This short scene and its opening paragraphs perfectly exemplify the Narrator’s role and his extraordinary agility in fulfilling it. As the Narrator is conversing with Swann, he cannot help hearing the Baron de Charlus talking to Mme de Surgis, which leads him (the Narrator) to give us a rapid summary of Surgis’s past, of the origin of her name, of her move, twice over, from the height of society to its bottom and back, in between Charlus’s continued flood of comments about a painting that had belonged to the Surgis family, his alluding to Vermeer as he recognizes Swann, whom Surgis then greets, which leads to the scene above and to the Narrator’s remarks about the contagion of sexual desire, before he resumes the interrupted conversation with Swann.
The conversation that follows shows a different facet of the Narrator’s role in the overall structure of the novel. As he resumes talking to Swann, the Narrator asks him about the truth in what is being hinted regarding Charlus’s sexual preferences. Swann denies the evidence, which was well known to the Narrator, who had witnessed a love-making scene between Charlus and Jupien. In the following part of the conversation, Swann confides to the Narrator the Prince de Guermantes’s and his wife’s belief in Dreyfus’s innocence. Nobody else knows of it. Thus, in regard to the private lives of the characters and their public personae, the Narrator ultimately is the one who knows both the false appearances and the facts about each of them. The Narrator is the depositor of all the falsehoods swirling around and, sooner or later, of the facts as far as they can be known. In Search is no Rashomon: the author remains within the boundaries of a realism that he otherwise denounces.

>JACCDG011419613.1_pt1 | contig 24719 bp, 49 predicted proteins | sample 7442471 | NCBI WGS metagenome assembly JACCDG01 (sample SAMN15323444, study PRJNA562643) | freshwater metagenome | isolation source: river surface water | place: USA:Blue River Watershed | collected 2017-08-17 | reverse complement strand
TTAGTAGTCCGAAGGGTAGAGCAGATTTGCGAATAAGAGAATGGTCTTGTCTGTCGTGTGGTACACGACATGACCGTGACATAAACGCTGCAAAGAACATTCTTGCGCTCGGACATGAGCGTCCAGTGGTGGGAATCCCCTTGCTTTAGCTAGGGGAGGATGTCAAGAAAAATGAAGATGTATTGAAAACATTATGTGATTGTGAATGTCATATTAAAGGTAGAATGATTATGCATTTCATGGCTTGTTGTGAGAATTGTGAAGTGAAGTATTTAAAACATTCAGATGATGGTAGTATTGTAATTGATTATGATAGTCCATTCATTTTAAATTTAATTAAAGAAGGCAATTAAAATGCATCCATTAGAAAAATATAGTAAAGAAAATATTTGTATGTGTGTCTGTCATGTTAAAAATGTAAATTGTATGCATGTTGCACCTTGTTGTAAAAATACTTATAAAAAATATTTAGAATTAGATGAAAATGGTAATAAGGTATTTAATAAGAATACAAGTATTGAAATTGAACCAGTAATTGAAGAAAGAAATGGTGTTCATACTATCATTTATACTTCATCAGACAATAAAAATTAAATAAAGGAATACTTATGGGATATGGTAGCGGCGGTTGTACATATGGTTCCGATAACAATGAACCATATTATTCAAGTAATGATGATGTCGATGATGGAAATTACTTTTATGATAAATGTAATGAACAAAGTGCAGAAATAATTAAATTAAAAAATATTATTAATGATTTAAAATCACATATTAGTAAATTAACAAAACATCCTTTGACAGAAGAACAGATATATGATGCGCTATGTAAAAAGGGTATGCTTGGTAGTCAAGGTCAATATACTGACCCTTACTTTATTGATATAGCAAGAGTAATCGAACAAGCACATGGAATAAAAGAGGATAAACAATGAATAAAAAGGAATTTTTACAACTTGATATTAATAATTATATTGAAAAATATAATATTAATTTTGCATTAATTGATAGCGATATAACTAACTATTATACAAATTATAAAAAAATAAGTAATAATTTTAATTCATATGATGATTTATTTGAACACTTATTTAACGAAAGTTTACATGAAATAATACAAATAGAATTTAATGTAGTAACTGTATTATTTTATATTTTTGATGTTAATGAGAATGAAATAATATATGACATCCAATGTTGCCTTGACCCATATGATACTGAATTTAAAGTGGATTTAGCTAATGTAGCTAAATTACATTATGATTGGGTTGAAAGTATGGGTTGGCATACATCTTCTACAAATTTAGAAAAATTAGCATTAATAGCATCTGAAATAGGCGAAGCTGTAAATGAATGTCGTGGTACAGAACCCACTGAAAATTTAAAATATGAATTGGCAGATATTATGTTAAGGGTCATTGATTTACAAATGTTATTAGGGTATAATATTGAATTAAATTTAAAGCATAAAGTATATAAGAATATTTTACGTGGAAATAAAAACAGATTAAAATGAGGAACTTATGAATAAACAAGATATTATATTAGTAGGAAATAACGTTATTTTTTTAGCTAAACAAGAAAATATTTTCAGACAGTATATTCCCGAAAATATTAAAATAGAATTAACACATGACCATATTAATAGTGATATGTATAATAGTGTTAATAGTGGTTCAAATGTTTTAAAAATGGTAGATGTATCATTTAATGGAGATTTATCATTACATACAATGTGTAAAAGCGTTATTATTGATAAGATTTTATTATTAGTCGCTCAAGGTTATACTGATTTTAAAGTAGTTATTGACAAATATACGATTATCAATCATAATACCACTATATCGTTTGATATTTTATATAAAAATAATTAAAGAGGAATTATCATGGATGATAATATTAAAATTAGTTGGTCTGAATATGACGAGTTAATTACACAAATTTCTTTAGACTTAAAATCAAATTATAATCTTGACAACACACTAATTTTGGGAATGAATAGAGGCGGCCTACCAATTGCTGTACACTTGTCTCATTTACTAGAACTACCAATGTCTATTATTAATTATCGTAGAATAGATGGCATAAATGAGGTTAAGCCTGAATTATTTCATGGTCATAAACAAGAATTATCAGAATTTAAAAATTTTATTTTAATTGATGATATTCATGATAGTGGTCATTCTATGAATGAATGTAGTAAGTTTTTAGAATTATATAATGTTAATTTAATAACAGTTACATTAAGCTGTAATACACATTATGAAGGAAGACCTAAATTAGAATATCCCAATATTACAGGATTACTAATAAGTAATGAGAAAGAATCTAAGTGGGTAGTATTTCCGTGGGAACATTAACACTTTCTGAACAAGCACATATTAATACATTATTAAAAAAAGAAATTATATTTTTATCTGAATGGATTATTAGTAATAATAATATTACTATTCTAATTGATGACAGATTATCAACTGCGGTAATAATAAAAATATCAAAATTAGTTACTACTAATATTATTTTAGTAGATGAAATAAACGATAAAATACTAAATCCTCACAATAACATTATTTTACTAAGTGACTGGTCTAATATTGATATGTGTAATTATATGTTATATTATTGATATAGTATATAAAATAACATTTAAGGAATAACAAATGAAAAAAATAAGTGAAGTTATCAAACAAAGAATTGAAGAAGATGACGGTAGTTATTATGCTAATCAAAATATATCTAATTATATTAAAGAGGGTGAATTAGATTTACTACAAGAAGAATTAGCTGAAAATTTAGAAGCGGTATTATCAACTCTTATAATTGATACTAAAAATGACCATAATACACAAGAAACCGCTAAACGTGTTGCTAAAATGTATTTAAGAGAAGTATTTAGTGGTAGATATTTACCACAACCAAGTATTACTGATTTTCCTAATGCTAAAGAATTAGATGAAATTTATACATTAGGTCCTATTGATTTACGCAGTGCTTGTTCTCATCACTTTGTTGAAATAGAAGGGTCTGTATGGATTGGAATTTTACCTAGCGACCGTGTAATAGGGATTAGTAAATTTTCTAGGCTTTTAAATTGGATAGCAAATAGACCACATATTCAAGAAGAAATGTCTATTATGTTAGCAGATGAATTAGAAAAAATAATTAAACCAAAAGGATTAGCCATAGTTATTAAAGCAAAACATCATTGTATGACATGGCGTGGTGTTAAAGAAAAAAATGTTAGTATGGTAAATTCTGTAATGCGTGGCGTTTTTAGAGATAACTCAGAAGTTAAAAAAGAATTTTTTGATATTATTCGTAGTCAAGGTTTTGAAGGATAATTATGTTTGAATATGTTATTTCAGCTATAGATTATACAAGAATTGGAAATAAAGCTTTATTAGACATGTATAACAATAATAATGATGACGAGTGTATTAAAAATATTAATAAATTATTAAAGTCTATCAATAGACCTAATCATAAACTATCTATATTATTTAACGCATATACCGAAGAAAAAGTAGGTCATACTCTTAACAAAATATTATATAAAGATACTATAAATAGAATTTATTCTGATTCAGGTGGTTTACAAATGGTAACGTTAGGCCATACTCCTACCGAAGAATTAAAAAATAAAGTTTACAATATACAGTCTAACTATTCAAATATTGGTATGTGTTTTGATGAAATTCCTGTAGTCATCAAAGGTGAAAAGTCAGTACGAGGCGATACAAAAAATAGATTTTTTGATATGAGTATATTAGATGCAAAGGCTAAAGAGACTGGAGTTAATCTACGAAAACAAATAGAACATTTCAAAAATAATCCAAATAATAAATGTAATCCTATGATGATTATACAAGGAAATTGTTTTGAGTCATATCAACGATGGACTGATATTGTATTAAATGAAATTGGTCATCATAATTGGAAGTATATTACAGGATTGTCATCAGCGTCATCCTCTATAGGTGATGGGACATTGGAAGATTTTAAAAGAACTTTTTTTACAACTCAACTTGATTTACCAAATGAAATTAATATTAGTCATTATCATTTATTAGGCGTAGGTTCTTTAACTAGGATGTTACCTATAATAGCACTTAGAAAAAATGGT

Although conversations are arguably the essential stuff In Search is made of, they are encased in a myriad of observations about the characters, of course, but also by a myriad of descriptions of the surrounding world, the beauty of which, as transmitted by the Narrator, is overwhelming. It is this sheer magnificence that endows the novel with an unusual power, holding the reader in its embrace throughout an immense journey. And it is the Narrator who conveys to us that iridescence of all things. But could it be that, here, too much beauty is the trouble?
From Proustian Uncertainties: On Reading and Rereading In Search of Lost Time by Saul Friedländer. Used with the permission of Other Press. Copyright © 2020 by Saul Friedländer.